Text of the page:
Revisiting Padua – Sijo – April 10, 2020

past discarded farm instruments
I went wandering one day–
attracted to bright autumn colours
when I soon  became aware –
that  long dark wintry shadows
were menacingly all around me.

gsk ’20

You can find out what type of poem this is in Mindlovesmisery’s Menagerie .. Glassary under Sijo

River at Dawn – Sijo – August 22, 2015

river

walking down the river at dawn
the wind whispers in the trees

the ducks have gone fishing early
to avoid the Sunday crowd

and this old lady meditates
slapping tiger mosquitoes

© G.s.k. ‘15

travelling into memories
of times they’ll never really know

in a strange parenthesis
each late summer up in the Alps

to Sluderno like on pilgrimage
what do they seek in the mountains

© G.s.k. ‘15

Written on August 19, 2015 for:

Carpe Diem Tokubetsudesu #57 Sijo, the ancient poem from Korea

“Sijo share a common history with haiku and other Japanese forms. Sijo is a modern term for a Korean style of lyrical poetry, originally called tanga (literally, “short song”). The sijo strongly resembles Japanese haiku in having a strong foundation in nature in a short profound structure. Bucolic, metaphysical and astronomical themes are often explored. The lines average 14-16 syllables, for a total of 44-46. There is a pause in the middle of each line, so in English they are sometimes printed in six lines instead of three. Most poets follow these guidelines very closely although there are longer examples. Either narrative or thematic, this lyric verse introduces a situation or problem in line 1, development (called a turn) in line 2, and a strong conclusion beginning with a surprise (a twist) in line 3, which resolves tensions or questions raised by the other lines and provides a memorable ending.”

Korean poetry can be traced at least as far back as King Yuri’s Song of Yellow Birds (17 BC), but its roots are in still earlier Chinese quatrains. Sijo, Korea’s favorite poetic genre, is often traced to Confucian monks of the eleventh century, but its roots, too, are in those earlier forms. Its greatest flowering occurred in the 16th and 17th centuries.

Sijo is, first and foremost, a song. This lyric pattern gained popularity in royal courts as a vehicle for religious or philosophic expression, but a parallel tradition arose among the ‘common’ folk. Sijo were sung or chanted with musical accompaniment, and still are. In fact, the word originally referred only to the music, but it has come to be identified with the lyric as well.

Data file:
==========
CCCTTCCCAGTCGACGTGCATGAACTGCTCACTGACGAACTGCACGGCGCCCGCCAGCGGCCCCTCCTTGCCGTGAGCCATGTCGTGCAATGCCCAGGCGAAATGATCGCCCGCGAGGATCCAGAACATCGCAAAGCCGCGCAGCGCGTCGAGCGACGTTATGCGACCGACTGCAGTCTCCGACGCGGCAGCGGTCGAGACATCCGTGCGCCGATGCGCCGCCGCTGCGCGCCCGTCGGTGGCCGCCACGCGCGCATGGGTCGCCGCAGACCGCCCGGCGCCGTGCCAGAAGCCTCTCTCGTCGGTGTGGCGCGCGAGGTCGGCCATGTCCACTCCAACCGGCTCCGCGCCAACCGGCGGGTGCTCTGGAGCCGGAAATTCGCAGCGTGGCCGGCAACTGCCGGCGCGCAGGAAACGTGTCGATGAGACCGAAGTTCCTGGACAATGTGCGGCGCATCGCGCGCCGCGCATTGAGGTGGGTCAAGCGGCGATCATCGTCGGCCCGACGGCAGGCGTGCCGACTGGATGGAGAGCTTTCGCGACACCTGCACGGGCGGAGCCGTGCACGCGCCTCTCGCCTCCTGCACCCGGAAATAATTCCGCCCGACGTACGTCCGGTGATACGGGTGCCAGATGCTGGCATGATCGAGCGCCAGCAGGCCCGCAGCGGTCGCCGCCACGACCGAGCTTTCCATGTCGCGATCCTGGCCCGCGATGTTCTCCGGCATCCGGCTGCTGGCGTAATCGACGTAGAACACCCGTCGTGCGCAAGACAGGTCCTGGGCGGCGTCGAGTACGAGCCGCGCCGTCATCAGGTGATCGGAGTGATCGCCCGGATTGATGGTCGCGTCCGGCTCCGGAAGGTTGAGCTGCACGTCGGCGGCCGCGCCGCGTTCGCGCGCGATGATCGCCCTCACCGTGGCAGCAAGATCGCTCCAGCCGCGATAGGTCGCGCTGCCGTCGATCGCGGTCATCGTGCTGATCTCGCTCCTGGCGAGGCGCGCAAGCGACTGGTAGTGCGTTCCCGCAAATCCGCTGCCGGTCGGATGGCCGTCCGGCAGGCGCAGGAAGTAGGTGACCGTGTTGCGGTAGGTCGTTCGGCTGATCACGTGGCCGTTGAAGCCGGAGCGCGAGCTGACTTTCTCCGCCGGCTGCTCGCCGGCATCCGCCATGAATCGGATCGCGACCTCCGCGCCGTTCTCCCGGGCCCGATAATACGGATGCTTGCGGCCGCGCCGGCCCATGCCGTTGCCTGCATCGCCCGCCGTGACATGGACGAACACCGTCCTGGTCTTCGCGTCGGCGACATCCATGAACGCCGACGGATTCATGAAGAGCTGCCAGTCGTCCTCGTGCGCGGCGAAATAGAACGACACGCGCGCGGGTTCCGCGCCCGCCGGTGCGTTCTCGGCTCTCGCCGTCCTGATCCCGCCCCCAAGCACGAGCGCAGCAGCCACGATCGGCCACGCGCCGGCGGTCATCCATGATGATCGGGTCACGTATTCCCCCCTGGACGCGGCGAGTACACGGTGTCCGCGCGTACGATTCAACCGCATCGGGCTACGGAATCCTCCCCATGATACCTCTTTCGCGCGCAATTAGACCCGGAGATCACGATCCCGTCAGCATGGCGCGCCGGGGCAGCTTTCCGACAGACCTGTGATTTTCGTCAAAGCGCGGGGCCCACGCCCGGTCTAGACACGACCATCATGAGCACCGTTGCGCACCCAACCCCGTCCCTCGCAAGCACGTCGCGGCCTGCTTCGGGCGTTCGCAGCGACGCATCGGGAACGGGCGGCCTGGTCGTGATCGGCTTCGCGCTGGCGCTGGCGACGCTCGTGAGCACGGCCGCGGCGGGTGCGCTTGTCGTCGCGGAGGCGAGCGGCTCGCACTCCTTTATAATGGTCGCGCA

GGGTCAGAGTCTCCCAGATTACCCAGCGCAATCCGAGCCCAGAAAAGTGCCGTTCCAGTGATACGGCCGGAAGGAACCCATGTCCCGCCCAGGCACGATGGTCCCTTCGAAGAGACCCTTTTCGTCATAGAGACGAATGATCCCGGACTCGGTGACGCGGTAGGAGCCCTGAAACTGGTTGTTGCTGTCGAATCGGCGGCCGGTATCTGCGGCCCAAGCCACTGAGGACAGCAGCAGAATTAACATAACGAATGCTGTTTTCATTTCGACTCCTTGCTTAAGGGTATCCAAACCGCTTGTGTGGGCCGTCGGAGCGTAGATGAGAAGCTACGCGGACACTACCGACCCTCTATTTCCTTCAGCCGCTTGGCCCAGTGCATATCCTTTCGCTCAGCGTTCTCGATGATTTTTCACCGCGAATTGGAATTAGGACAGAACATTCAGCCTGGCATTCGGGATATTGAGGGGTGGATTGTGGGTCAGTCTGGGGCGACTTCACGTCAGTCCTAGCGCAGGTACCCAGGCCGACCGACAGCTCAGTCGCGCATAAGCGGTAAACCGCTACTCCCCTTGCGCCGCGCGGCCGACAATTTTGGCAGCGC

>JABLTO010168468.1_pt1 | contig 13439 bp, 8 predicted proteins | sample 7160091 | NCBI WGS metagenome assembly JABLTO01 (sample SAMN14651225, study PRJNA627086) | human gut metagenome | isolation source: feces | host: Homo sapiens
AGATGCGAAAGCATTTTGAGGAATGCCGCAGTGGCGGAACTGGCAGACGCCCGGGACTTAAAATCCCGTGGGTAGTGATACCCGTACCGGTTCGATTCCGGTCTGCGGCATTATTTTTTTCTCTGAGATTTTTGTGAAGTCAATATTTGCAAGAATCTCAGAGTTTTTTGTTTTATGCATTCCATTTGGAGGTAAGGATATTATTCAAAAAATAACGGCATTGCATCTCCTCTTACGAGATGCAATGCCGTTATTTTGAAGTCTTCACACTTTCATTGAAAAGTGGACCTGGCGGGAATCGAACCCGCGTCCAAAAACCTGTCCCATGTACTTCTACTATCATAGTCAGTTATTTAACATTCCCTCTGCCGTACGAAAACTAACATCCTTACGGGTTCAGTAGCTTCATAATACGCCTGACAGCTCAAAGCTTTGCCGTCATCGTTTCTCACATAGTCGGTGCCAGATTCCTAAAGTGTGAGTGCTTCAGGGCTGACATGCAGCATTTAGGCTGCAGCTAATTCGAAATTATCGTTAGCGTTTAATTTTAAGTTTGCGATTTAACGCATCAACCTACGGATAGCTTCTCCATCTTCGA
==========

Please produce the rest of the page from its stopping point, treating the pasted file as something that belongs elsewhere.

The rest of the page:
The poet should not lose sight of three basic characteristics that make the sijo unique: its structure, its musical/rhythmic elements, and the twist which begins the final line. For best results, poets follow these and other guidelines very closely. (sources: Wonder Haiku Worlds)

“The wind is pure and clear,
the moon is pure and bright.

The bamboo grove within the pines
is pure of worldly cares:

But a lute and piles of scrolls
can make it purer still”

© Kwon Homun (1532-1587)

“the white snow has left the valleys
where the clouds are lowering

Is it true that somewhere
the plum trees have happily blossomed?

I stand here alone in the dusk
and do not know where to go”

© Yi Saek (1328-1396)

The spring breeze melted snow on the hills
then quickly disappeared.

I wish I could borrow it briefly
to blow over my hair

And melt away the aging frost
forming now about my ears.

© U T’ak (1262-1342)

wonder days wander, eagles
on summer sky with thunder clouds

breeze from distant worlds arrives,
cool with swans on  billowing back

vast clouds  array ancient
fairy tales, epics of ether light. 

© Narayanan Raghunathan (co-founder of Wonder Haiku Worlds)

 

The Seasons – Sijo – March 29, 2015

See how this winter landscape melts the beauty of a soft autumn day.
Then look ever more carefully, the spring has stolen winter’s crown.
Would I were like the seasons and could follow my winter with spring.

© G.s.k. ‘15

This is my first Sijo, a Korean song-like poetry from introduced at BJ’s Shadorma & Beyond here follows the rules!

How to Write a Sijo

* There are three lines which average 14-16 syllables. The final count is 44-46 syllables;

* Line one introduces the theme;
* Line two elaborates on the theme;
* Line three introduces a counter-theme and concludes with a “twist”;

* Each line has a pause – or caesura – roughly in the middle (commas are great for this);
* Each half line is 6-9 syllables long;

* There is no end rhyme;
* There is no title;
* Western sijo are often printed in six lines, breaking lines at the pause.
…This is because a 16-syllable line is quite long – spilling beyond the space allotted to one printed line.

And this is Paloma’s example:

With peeling skin and open sores, this old school is a zombie – /
Dragging bare bones, seeking prey, creeping nightly in my brain. /
Who could have known I’d be devoured by memories & regrets? //

© Paloma

Here is another example, the oldest surviving sijo, by U T’ak (1262-1342):

The spring breeze melted snow on the hills then quickly disappeared. /
I wish I could borrow it briefly to blow over my hair /
And melt away the aging frost forming now about my ears. //